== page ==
Thanks to Trauma Team, Wounds are Nearly Invisible
The kick came without warning.
One moment Green Valley horse trainer Katie LeDoux, 27, was walking a horse from its stall to the training ring, and the next she was facedown in the dirt.
“I started to cry when I saw blood and realized I was spitting out my teeth.”
~ Katie LeDoux
The tall warmblood gelding had been stall-bound due to an injury and weeks of rainy February weather, and was just returning to work. Full of pent-up energy, it suddenly bucked and gave a joyful kick of freedom. Unfortunately for Katie, a hind hoof landed below her chin, breaking her jaw in three places.
“I didn’t know what happened, but I started to cry when I saw blood and realized I was spitting out my teeth,” Katie said. The accident happened so quickly that she had to rely on nearby witnesses for the full story.
A horse can deliver a potentially deadly kick with the force of up to one ton. Fortunately Katie was wearing a helmet and never lost consciousness. Within a few seconds, help was at her side and 9-1-1 called. Paramedics rushed her to NorthBay Medical Center for the kind of complex medical treatment that didn’t exist anywhere in Solano County just a few years ago.
That’s because NorthBay’s Level II Trauma team—already providing a level of acute care close to that offered at teaching hospitals—keeps even the most complex injuries here for treatment, thanks in part to the depth of support found on NorthBay’s “call list.”
“The American College of Surgeons requires Level II Trauma Centers to maintain a ‘call list’ of sub-specialists as part of their Level II designation,” explained J. Peter Zopfi, D.O., NorthBay Medical Center Trauma director.
Subspecialists are physicians whose training gives them expertise in the more complex aspects of a certain area within their specialty. The collaboration of such experts is helping Katie make an excellent recovery.
“Our list of subspecialists is long, and we’ve been able to attract some very talented physicians to our program,” Dr. Zopfi explained. “We also collaborate with medical personnel at Travis Air Force Base. Having so many specialists available means NorthBay Healthcare treats many kinds of injuries that would have been sent to hospitals outside the county in previous years.”
Katie arrived at the NorthBay Trauma Center with an open fracture and many broken and twisted teeth. A CT scan revealed that not only had her jaw been broken in three places, but she also had a small skull fracture. Trauma physician Haroon Mojadidi, M.D., called upon a neurologist for her skull fracture, an ear/nose and throat specialist, and an oral and maxillofacial specialist for the jaw fractures. Jason Marengo, M.D., was called in to provide a plastic surgery consult for her facial wounds, and has since taken the lead in her care.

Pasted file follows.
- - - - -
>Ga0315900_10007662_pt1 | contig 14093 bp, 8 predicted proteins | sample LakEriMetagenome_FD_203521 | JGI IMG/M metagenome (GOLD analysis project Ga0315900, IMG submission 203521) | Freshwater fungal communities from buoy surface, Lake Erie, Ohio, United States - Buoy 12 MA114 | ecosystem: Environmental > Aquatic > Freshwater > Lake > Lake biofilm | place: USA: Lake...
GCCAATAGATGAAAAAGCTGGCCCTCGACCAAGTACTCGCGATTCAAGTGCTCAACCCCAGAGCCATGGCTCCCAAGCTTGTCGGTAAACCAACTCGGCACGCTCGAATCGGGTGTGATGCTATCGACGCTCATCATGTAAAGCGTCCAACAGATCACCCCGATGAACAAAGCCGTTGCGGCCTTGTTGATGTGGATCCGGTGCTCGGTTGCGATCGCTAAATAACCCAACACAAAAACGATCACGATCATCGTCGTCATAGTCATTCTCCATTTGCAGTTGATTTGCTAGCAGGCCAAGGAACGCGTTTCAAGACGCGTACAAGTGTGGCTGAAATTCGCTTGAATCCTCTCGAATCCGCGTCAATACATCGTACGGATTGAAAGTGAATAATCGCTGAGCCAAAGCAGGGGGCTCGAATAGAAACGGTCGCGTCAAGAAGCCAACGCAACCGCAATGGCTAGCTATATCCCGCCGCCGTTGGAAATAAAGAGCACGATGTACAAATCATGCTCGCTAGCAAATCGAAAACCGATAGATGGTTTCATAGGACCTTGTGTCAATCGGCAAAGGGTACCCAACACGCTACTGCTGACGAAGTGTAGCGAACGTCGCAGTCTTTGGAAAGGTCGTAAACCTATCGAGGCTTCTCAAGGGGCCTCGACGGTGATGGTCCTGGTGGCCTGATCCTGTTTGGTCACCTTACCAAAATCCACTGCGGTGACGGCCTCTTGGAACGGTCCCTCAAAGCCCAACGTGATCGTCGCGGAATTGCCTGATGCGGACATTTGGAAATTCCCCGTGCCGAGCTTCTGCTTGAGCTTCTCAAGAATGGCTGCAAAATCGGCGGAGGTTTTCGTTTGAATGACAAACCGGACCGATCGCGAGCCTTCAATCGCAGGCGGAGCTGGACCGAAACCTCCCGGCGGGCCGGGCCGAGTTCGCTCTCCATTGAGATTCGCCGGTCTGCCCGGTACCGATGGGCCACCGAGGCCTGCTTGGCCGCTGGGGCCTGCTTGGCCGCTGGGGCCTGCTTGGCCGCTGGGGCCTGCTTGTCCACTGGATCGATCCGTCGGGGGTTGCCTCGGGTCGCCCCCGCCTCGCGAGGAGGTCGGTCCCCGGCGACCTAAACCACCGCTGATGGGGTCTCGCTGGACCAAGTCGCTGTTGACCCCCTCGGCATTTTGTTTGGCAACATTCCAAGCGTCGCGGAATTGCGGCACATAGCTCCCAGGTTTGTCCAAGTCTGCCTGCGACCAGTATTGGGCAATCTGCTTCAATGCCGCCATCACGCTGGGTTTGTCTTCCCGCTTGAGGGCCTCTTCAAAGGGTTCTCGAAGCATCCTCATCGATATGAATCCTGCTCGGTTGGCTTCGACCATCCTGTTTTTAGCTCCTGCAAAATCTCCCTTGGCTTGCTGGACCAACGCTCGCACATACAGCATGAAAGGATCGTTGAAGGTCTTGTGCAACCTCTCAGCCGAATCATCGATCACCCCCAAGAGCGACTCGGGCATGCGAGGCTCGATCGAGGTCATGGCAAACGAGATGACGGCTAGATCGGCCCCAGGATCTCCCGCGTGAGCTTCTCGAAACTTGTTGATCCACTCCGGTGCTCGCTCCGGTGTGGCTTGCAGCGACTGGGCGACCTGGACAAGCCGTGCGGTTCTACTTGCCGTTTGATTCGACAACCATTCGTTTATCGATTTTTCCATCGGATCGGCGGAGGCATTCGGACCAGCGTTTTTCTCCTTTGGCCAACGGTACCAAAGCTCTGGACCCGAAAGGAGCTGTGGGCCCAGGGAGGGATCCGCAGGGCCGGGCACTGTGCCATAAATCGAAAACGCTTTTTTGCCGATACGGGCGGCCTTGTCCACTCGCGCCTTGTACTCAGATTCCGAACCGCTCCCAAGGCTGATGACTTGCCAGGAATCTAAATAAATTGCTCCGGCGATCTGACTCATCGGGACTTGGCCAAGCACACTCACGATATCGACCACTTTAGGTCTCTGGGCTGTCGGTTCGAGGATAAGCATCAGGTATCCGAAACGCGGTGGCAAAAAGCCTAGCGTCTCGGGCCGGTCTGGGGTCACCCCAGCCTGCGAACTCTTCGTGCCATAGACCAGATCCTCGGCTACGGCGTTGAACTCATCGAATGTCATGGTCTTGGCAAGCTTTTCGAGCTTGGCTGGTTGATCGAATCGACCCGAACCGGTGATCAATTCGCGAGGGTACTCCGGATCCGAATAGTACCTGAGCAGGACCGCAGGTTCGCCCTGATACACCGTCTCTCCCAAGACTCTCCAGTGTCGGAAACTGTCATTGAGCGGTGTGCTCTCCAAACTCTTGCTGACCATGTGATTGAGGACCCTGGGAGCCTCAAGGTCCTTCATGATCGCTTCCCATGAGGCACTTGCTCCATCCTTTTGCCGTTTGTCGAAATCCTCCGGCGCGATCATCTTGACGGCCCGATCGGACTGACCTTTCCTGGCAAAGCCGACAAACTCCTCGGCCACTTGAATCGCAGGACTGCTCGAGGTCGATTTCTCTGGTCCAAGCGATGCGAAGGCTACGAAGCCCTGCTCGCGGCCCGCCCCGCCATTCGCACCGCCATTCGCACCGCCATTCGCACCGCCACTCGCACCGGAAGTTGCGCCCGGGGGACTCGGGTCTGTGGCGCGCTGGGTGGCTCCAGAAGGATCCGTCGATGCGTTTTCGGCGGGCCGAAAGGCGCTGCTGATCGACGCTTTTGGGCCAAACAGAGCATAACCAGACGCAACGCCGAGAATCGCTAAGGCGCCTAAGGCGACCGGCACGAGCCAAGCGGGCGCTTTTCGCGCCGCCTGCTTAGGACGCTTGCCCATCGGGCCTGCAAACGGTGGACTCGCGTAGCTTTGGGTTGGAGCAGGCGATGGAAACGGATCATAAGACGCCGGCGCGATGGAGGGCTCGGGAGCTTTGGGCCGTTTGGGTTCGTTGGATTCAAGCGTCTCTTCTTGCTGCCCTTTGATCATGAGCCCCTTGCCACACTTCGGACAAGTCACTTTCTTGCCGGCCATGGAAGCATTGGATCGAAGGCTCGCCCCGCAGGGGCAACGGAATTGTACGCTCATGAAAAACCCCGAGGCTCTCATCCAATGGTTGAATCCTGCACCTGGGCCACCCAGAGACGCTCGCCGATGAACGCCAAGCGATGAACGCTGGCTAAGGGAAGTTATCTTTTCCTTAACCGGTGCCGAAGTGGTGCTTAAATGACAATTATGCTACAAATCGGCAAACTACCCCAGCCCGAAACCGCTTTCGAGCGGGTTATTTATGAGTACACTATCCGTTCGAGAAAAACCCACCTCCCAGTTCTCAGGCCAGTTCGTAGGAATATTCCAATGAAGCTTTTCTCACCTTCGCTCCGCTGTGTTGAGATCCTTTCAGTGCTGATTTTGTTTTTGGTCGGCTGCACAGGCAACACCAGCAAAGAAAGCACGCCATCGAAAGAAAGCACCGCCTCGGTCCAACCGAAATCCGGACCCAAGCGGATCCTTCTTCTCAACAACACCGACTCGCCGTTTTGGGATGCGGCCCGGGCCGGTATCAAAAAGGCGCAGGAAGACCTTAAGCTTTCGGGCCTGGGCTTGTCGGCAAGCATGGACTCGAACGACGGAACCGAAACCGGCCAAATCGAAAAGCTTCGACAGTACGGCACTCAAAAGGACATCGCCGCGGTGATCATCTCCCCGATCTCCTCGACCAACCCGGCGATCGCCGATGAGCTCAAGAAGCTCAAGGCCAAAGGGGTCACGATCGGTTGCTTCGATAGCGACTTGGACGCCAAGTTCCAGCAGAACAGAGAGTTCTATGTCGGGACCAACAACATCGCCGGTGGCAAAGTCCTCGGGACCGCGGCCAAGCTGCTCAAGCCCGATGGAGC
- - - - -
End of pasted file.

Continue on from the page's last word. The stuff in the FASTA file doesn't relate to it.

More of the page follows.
“Our call panel is fantastic,” Dr. Marengo observed. “The subspecialists are highly regarded physicians in our community who contribute greatly to our trauma program. Having access to their expertise means we are able to deliver another level of care.”
“Facial injuries are inherently complex,” explained Tyler Nelson, D.M.D., M.D., the oral and maxillofacial surgeon who worked with Dr. Marengo to develop a plan of care for Katie’s injuries. “There is a lot of anatomy involved—teeth, bones, nerves—but most importantly is the fact that her face has been injured and your face is how you interact with the world. I reviewed the films and saw the fracture patterns, missing and broken teeth and discussed with the team the nuances of the case. We all wanted to develop a treatment plan that would provide her with the best possible outcome. NorthBay’s trauma team is very organized and fosters great lines of communications between all the specialists.”
In the weeks immediately following the injury, Dr. Marengo performed two surgeries—one to place plates on her jaw to stabilize it, and a second surgery to reset the plates and realign her bite.
“The arch bars and bands I have now will stay in place until Dr. Marengo is certain my jaw fracture is stable enough without them,” Katie said, “and then we will head into the tooth extractions, root canals and braces.”
But to see her today, it’s hard to believe she endured such an injury.
“At first I couldn’t even move my jaw, but now I can and the nerves have come back,” Katie explained. Fortunately, she didn’t have headaches or much bruising after the accident. All that remains is a barely noticeable scar under her chin. It’s only when she smiles wide—and she smiles a lot—that a visitor sees the bands and some missing teeth. Her dimpled smile and a positive and grateful attitude shine through.
“I am thankful, so thankful. It could have been so much worse. I really appreciate the team effort in my care. Dr. Marengo even came to my appointment with Dr. Nelson. I was really impressed. I trust my team. They all talk to each other and it makes this whole ordeal so much easier.”
Katie holds no animosity toward the horse. In fact, she is really looking forward to riding again—as soon as her care team approves it—as well as moving off a liquid diet and enjoying a good dinner that includes steak and corn on the cob.